Overview of our Industrial Heritage

The industrial heritage of Crawford County and the surrounding Northwest Pennsylvania region began as many did along the frontiers of the original colonies of the newly formed United States. Settlers relied almost exclusively on natural resources to produce goods in self-sustaining agrarian economies. In the years that followed, however, Crawford County would become the birthplace of diverse industries that would go on to impact the world’s economy into the modern age.

Among the first businesses established in the area were the saw and grist mills of the pioneer, David Mead, who recognized the opportunity offered by the fertile soils of the French Creek Valley. Soon Meadville would become both the region’s governmental center and transportation hub.

Meadville Depot Image 1900s

Grain harvests were plentiful, livestock thrived on the land, and game animals fed the populace. Raw materials such as flax and wool were made at fulling mills. By 1820 a paper mill was established as were facilities for producing wood and leather goods. A decade later, the first foundry was in operation, and the French Creek Feeder Canal opened in 1837, let merchants transport these goods to new markets.

On August 29, 1859, Colonel E. L. Drake successfully drilled a well which produced oil, an event the citizens of Titusville region could not have realized would change their community and the world. The quantity and quality of a better lubricant aided in the rapid development of machines that could speed up the pace of manufacturing.

As the region moved into the 1850s, utilities companies were founded, and the modern oil industry took off.  Oil and the need to export local goods would lead to the coming of the railroad, and with it, manufacturing took the leading role. Foundries and locomotive shops were joined by manufacturers of boilers, bricks, glass, chocolate chips, and stereopticons buoyed by an entrepreneurial economy thriving on inventive genius and local investment.

A new industrial revolution brought mass production in the early 1900s. Companies with an international reach like Spirella Corset, Talon, and American Viscose joined the Erie Railroad as the area’s major employers. The Tool and Die Imagefoundries of Phoenix Iron and Meadville Malleable forged the path for heavy metal products while new companies like Champion Tool and others formed the beginnings of today’s tool and die industry which flourished in the aftermath of World War II. Champion would eventually become Channellock while Phoenix Ironworks would later be today’s Seco-Warwick.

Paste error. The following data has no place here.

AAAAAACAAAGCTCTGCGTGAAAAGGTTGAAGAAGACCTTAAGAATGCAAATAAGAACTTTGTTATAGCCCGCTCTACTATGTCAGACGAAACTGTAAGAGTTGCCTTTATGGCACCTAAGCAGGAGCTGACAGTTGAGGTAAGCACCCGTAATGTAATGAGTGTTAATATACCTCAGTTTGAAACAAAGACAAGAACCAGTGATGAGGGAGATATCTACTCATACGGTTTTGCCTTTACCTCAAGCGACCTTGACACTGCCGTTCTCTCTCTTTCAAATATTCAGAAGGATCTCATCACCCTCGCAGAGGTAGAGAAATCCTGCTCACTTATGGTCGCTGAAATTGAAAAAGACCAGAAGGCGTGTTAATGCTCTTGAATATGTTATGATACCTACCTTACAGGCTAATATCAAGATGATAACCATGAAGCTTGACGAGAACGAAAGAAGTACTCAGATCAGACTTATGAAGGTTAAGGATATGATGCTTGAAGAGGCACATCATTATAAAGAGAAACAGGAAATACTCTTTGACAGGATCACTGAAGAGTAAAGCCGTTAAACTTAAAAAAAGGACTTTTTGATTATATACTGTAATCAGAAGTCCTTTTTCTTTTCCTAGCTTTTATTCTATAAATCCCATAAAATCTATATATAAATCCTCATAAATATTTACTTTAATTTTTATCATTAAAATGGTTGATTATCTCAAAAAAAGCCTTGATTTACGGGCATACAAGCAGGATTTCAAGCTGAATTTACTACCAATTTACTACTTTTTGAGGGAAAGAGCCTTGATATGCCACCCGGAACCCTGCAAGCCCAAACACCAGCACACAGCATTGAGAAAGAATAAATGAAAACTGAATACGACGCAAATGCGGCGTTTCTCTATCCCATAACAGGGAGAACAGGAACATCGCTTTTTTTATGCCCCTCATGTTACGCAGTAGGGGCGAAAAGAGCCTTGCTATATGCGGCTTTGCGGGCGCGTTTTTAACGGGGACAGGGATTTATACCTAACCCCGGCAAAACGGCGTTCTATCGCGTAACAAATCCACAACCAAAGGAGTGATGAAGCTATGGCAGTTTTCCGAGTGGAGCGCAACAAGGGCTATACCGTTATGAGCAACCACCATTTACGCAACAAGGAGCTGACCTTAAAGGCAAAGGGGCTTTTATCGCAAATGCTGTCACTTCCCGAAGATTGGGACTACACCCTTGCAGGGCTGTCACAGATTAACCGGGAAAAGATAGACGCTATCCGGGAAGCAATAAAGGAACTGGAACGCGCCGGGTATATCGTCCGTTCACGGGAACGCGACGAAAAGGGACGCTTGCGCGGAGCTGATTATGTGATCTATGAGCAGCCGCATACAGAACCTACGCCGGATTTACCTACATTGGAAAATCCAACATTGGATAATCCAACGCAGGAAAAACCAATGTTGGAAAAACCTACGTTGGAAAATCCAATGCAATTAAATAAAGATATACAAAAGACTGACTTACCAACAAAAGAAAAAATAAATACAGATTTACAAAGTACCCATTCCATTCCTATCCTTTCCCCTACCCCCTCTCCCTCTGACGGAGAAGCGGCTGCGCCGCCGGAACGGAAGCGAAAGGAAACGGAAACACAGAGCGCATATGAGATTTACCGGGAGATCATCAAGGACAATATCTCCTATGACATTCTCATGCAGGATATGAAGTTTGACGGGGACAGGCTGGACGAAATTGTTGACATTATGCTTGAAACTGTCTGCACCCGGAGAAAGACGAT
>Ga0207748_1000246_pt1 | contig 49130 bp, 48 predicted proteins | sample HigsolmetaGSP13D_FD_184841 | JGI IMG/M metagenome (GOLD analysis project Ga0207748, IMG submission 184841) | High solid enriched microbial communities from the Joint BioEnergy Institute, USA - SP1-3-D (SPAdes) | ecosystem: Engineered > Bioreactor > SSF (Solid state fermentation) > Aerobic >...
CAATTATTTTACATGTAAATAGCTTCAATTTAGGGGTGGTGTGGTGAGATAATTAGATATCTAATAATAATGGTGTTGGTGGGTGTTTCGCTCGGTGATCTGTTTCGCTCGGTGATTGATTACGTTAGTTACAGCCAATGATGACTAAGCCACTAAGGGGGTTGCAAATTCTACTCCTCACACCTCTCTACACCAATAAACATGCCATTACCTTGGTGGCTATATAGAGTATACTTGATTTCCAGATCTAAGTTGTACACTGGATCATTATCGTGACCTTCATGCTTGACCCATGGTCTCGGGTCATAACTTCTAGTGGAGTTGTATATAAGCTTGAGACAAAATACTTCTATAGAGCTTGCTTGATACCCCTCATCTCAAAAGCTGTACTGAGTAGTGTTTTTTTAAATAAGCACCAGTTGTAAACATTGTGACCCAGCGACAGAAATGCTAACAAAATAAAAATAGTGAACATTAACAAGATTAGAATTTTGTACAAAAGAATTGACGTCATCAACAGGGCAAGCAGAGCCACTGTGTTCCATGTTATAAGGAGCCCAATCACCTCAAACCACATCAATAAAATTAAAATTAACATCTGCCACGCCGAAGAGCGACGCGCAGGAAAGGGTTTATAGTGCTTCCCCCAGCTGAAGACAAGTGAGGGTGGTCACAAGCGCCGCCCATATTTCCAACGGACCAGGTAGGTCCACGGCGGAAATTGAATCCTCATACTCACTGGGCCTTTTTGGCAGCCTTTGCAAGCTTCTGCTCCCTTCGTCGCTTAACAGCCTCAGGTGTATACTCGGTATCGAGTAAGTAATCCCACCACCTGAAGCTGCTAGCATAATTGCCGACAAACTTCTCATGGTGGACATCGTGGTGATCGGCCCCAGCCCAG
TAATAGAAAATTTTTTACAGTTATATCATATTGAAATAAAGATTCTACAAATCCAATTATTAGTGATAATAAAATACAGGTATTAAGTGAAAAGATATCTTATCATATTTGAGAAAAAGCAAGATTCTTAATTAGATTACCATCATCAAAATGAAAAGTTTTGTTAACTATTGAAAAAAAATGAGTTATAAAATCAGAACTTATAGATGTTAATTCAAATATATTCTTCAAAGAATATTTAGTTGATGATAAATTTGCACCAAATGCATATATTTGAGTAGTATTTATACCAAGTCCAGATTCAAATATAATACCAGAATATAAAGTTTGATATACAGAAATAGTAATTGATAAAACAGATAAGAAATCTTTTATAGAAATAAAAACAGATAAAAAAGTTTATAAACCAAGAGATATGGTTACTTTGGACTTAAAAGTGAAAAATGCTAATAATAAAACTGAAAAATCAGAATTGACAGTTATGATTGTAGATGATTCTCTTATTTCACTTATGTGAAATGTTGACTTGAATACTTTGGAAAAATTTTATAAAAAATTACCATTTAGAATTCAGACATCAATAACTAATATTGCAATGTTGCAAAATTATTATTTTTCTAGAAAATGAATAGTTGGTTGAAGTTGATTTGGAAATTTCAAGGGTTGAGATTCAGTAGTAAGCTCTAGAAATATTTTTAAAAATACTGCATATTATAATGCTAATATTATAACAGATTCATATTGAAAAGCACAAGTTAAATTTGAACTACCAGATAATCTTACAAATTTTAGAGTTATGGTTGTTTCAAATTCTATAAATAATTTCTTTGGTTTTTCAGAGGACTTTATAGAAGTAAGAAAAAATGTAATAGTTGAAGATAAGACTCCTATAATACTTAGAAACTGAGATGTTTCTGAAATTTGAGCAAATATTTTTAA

With the advent of the traction companies, residents suddenly could ride the length of the Crawford County and beyond in hours, not days. Trolleys ​hauled, not only passengers from place to place, but also produce and goods from farms near stops in the surrounding villages and boroughs. The trolley even contributed to people’s personal enjoyment, transporting crowds to and from popular leisure spots like Mystic Park (Titusville), Oakwood Park (Meadville), and Exposition Park (Conneaut Lake) up to the 1920s.

The communications industry also held a prominent role in the area beginning with the region’s first newspaper, the Crawford Weekly Messenger. In the years that followed, a slew of newspapers and prominent periodicals like the Chautauquan and Pennsylvania Farmer were being churned from presses for readers around the country. By 1848 telegraphs were transmitting news from the area, and a caller’s voice could be heard courtesy of the first telephone company in 1881. A decade later, county residents could connect to cities such as Boston, New York, and Washington D.C. via long-distance service.

In the 1920s a local radio station briefly began broadcasting, but it took until 1947 before WMGW went on the air for good. And a pioneering television company name Master Antenna established themselves in Meadville in 1953, eventually becoming the pioneers behind modern cable TV.

The legacy of these industries remains strong today, forming Crawford County’s industrial backbone.